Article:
Dakota Fanning defends Sweetness in the Belly role after "whitewashing" accusations
5 September 2019, 16:19
The actress clarified the role she plays in 'Sweetness in the Belly' after whitewashing allegations.
Actress Dakota Fanning has clarified her role in the upcoming film Sweetness in the Belly, which faced scrutiny and accusations of whitewashing this week after her role was described as that of a "white Ethiopian Muslim" refugee.
Deadline tweeted a fairly provocative description of Dakota Fanning's latest role as Lilly Abdal, a white woman (of British origin) who is orphaned in Africa and later escapes to the UK as a refugee when war breaks out in Ethiopia. The headline sparked debate over the types of stories being told in Hollywood and who exactly gets to tell them.
While the premise of Sweetness In The Belly certainly is an interesting one, many wondered why the story of a refugee brought up in Africa had to be told from the point of view of a white woman. The film is based on a book by Camilla Gibb.
The description of Dakota Fanning's character drew comparisons to Scarlett Johansson, who has faced criticisms over the years for accepting roles that could have (and, arguably, should have) gone to non-white actors.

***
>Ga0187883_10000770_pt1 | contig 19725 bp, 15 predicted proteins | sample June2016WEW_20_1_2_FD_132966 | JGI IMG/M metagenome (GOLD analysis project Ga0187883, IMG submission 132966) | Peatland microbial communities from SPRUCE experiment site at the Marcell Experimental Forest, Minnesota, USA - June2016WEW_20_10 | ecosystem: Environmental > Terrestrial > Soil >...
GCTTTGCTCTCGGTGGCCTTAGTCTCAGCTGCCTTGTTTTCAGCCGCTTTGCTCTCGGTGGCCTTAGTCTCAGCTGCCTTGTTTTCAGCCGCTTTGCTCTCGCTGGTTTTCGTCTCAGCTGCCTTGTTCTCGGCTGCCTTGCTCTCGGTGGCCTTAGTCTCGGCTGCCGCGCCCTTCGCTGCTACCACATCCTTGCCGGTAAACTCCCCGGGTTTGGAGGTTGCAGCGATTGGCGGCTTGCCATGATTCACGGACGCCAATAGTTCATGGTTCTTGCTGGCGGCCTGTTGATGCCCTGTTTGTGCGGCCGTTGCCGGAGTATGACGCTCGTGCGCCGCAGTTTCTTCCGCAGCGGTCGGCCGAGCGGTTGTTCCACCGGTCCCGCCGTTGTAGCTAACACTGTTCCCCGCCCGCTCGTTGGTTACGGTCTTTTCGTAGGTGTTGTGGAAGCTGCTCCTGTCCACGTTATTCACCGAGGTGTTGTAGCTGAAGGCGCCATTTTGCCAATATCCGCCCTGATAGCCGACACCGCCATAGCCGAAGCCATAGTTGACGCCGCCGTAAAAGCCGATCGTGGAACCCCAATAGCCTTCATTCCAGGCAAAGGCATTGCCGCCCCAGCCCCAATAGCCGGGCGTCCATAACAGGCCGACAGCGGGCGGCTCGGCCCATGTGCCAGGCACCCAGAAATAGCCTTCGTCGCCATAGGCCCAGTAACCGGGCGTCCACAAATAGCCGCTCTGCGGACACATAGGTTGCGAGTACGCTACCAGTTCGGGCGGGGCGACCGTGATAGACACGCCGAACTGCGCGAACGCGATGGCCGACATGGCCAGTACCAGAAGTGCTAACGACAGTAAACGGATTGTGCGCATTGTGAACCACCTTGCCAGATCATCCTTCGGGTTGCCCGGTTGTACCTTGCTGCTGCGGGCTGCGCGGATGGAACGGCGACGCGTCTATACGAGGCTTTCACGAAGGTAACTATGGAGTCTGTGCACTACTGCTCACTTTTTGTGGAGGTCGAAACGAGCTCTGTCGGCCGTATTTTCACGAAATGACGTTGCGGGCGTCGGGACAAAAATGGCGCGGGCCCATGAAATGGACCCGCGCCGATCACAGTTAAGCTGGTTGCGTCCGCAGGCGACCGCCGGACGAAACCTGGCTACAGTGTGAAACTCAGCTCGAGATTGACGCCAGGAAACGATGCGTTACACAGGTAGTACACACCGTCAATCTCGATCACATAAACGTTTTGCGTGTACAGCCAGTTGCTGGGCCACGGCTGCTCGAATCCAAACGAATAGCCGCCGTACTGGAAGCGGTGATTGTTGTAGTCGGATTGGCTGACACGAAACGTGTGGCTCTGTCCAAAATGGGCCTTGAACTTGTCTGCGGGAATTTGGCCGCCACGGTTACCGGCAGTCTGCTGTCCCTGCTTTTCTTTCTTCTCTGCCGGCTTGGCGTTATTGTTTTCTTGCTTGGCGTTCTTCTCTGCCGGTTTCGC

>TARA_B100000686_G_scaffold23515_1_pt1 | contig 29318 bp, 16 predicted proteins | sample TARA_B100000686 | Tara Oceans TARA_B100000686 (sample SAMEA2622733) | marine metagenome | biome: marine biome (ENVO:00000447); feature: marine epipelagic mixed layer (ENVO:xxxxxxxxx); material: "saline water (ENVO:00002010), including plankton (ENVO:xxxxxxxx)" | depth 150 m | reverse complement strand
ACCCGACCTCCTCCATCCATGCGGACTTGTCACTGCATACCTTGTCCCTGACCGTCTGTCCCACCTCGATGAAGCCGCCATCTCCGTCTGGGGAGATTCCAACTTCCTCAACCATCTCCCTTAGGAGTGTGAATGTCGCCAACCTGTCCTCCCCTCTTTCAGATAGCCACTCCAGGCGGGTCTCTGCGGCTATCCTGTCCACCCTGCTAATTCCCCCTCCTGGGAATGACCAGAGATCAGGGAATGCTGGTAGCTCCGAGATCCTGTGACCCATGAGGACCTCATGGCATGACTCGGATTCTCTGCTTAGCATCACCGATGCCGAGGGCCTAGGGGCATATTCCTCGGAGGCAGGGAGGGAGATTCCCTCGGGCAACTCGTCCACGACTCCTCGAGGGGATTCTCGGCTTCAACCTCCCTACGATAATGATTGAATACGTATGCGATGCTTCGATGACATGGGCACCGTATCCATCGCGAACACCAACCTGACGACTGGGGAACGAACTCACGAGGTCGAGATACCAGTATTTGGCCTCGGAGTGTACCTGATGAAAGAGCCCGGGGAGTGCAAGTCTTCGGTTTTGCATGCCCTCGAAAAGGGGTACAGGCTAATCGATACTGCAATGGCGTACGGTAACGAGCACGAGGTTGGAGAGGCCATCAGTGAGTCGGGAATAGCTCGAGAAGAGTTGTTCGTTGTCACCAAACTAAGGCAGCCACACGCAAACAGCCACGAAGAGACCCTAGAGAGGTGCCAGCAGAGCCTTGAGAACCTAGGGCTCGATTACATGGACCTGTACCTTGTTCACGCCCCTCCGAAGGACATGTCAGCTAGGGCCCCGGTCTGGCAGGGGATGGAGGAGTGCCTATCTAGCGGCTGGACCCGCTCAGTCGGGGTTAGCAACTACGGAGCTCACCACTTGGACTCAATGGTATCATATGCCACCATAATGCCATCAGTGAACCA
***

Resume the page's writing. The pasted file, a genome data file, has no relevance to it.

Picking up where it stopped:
"Y’all ever seen a 'white Ethiopian Muslim woman'? First it was Scarlett Johansson now it’s Dakota, next Angelina Jolie will play a black Muslim woman! Dang Hollywood," tweeted one person.
"I’ve never seen a single major film abt east africans, let alone east african MUSLIM women, and the moment hollywood decides to make one they make the main character a white. i’m actually astonished and disgusted," tweeted another.
On Wednesday (Sept. 4), Dakota uploaded an Instagram story clarifying her role in Sweetness in the Belly.
"Just to clarify. In the new film I'm a part of, Sweetness in the Belly, I do not play an Ethiopian woman. I play a British woman abandoned by her parents at seven years old in Africa and raised Muslim. My character, Lilly, journeys to Ethiopia and is caught up in the breakout of civil war. She is subsequently sent "home" to England, a place she is from but has never known. Based on a book by Camilla Gibb, this film was partly made in Ethiopia, is directed by an Ethiopian man and features many Ethiopian women. It was a great privilege to be a part of telling this story. The film is about what home means to people who find themselves displaced and the families and communities that they choose and that choose them. I hope you enjoy the film somewhere, somehow after its premiere at the Toronto International Film Festival!"
Sweetness in the Belly comes to the Toronto International Film Festival this weekend (Sept 7).